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story.lead_photo.caption This map released by the National Weather Service shows possible wintry precipitation over the region - and across much of Arkansas - by midnight Christmas.

— Arkansans dreaming of a White Christmas may be onto something this year.

Snow won't be on the ground or even falling by Christmas morning, but various forecast models agree that a system could usher in wintry precipitation by the late afternoon or early evening, National Weather Service meteorologist Charles Dalton said.

"The likelihood of snow Tuesday evening somewhere in the state is pretty decent," said Dalton, who works in the agency's North Little Rock office. "It's hard to say it's 80 percent or anything that high. But the models have been pretty consistent showing snowfall in some part of the state."

The snow would start in the western part of Arkansas as the storm system approaches from that direction, Dalton said. And the latest model shows areas as far south as a line from Hot Springs to Little Rock getting at least a wintry mix and possibly accumulating snow.

Dalton said there's a "good chance for at least snow in the air if not snow on the ground" in at least parts of the northern half of the state.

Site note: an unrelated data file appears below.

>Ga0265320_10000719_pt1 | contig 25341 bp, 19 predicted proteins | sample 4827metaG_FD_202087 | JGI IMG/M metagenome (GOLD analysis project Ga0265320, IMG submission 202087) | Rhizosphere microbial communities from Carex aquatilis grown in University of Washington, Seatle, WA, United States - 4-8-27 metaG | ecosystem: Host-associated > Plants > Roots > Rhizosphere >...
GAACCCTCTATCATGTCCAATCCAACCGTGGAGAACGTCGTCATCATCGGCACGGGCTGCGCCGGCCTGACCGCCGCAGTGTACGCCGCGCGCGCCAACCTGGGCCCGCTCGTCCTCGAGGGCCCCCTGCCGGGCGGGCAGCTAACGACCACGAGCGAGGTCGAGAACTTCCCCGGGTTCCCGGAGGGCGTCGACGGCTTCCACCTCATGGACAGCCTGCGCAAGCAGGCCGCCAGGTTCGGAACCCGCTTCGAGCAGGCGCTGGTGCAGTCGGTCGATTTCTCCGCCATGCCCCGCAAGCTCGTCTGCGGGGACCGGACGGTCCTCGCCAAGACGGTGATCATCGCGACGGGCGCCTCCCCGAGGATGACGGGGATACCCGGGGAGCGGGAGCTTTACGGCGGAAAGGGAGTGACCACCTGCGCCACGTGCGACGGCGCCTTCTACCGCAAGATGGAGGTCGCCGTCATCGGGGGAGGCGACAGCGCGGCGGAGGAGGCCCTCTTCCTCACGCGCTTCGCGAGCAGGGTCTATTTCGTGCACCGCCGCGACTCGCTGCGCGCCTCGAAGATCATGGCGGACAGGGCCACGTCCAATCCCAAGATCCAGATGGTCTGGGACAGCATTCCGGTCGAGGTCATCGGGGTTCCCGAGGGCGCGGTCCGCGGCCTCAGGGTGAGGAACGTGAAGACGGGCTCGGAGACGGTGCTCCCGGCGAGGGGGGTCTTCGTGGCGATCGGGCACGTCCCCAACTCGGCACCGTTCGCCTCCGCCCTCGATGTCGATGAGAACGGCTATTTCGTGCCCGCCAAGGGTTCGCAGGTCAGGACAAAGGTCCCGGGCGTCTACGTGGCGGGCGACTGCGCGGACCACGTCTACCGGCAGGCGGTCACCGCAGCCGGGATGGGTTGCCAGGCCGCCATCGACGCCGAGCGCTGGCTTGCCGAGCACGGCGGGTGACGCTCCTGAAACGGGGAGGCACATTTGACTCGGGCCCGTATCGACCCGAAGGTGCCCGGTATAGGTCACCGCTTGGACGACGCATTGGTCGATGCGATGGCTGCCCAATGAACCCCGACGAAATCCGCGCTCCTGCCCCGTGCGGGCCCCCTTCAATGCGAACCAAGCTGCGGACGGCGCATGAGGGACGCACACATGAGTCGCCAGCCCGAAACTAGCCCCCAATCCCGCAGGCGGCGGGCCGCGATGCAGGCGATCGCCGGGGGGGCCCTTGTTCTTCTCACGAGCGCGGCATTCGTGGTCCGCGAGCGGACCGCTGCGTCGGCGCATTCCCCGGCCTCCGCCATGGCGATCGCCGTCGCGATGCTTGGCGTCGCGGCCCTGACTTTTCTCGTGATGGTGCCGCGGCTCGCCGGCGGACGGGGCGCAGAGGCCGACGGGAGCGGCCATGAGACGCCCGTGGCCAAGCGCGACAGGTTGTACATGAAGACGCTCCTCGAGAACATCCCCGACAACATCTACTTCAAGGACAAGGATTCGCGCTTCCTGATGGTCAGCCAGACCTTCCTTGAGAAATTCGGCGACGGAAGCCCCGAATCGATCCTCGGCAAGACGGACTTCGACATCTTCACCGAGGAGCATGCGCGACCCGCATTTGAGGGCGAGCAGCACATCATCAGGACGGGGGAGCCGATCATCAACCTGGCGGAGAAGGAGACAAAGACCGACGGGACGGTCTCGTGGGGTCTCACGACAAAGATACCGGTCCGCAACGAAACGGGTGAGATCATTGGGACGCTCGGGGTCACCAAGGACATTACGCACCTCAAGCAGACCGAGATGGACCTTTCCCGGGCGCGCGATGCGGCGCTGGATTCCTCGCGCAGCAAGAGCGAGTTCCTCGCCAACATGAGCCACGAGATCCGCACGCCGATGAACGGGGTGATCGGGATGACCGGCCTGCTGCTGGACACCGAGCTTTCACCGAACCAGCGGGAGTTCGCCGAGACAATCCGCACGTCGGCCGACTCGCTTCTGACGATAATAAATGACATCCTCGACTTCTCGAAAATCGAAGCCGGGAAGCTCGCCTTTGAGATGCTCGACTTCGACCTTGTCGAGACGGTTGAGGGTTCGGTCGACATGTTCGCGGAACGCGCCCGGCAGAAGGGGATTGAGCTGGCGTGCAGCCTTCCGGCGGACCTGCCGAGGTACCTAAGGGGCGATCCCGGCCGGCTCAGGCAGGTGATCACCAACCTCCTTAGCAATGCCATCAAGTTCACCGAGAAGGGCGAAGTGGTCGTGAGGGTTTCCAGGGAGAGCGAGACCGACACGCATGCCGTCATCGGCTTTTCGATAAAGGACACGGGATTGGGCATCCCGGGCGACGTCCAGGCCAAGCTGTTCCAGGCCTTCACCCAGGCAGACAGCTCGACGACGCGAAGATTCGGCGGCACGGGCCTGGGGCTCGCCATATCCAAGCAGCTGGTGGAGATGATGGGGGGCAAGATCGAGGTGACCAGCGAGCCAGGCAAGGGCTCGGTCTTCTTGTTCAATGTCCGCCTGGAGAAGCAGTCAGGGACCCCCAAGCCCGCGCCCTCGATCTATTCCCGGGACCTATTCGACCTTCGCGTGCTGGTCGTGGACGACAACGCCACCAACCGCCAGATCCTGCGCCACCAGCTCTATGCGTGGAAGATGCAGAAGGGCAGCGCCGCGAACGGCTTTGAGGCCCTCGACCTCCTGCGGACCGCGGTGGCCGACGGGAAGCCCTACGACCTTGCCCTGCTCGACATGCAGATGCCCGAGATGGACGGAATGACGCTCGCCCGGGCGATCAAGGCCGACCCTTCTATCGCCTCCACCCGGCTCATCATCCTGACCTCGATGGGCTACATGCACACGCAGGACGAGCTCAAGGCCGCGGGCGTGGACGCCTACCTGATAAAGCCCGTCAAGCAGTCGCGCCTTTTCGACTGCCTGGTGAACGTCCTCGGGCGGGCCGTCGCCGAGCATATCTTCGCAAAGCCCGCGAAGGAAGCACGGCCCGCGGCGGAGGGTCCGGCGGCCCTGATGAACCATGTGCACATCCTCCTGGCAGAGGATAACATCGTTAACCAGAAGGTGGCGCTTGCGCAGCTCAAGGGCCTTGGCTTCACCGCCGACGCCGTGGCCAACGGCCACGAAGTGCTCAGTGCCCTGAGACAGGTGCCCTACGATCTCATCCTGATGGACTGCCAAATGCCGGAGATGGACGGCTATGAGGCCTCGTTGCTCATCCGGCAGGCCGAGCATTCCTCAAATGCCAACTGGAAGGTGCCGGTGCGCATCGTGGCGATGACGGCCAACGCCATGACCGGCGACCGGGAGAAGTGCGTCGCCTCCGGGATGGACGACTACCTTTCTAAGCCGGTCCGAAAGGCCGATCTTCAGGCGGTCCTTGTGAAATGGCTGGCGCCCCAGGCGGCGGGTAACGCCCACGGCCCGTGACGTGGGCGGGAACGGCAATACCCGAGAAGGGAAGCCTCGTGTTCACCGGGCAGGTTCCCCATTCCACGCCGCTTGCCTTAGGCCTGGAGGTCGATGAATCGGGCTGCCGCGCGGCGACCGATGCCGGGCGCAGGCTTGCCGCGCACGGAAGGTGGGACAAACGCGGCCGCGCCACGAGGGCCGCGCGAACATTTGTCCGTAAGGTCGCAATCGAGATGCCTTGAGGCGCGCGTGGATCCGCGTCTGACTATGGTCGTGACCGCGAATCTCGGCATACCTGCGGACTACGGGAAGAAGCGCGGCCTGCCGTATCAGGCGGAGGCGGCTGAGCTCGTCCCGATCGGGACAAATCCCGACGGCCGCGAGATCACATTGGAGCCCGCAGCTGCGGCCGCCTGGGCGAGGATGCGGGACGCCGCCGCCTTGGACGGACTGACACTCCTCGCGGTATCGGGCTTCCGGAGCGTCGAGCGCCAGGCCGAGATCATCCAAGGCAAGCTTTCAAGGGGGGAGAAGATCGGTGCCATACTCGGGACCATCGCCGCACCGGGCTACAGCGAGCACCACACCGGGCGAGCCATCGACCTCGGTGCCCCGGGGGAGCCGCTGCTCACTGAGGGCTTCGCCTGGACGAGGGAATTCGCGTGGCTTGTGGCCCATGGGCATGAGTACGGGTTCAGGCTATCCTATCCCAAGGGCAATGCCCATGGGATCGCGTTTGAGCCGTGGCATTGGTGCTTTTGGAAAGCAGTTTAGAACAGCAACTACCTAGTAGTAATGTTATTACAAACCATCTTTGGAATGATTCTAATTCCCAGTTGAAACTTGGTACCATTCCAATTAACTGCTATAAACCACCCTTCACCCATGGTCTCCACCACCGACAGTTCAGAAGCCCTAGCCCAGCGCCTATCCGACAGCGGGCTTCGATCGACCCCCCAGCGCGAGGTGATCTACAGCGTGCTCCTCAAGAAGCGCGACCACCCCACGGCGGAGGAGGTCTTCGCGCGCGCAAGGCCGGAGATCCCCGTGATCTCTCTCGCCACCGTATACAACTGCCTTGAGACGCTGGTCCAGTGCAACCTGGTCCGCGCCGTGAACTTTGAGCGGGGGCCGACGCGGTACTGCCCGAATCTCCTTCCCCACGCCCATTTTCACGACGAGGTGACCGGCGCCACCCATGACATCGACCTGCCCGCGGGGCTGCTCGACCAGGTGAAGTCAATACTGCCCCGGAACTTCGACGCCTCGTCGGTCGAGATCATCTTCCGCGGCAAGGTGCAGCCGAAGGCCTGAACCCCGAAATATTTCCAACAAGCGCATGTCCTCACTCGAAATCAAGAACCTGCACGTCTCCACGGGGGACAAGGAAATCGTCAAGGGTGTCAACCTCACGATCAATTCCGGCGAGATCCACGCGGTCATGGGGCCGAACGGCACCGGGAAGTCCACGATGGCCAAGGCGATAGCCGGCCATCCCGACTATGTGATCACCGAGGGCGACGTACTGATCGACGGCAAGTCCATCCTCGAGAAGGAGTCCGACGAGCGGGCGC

A White Christmas is officially defined as more than an inch of snow on the ground at some point on Christmas Day.

Dalton said forecasters will keep a close eye on the impending system, noting it's a little too far out to know firm details on what will fall, when and where.

"It's going to change as we get closer," he said.

If the storm does drop accumulating snow in Little Rock on Christmas, it would be the first time in 86 years, the weather service said. Snow typically falls or dusts the area once every decade or so, but the last time it measured more than a trace was 1926. That year, sleet started early Christmas morning, changing into snow that lasted through the afternoon and totaled 2.5 inches (in addition to 1.7 inches of sleet).

Weather service forecasters have to stay objective in their work, though Dalton said some would welcome a historic Christmas Day snow.

"Some people detest snow and ice," he said. "And then there's people like me that love it. I'm going to be out of town next week. So it's killing me [to have] the potential for snowfall on Christmas and my being out of town in a place that's not going to see snow."

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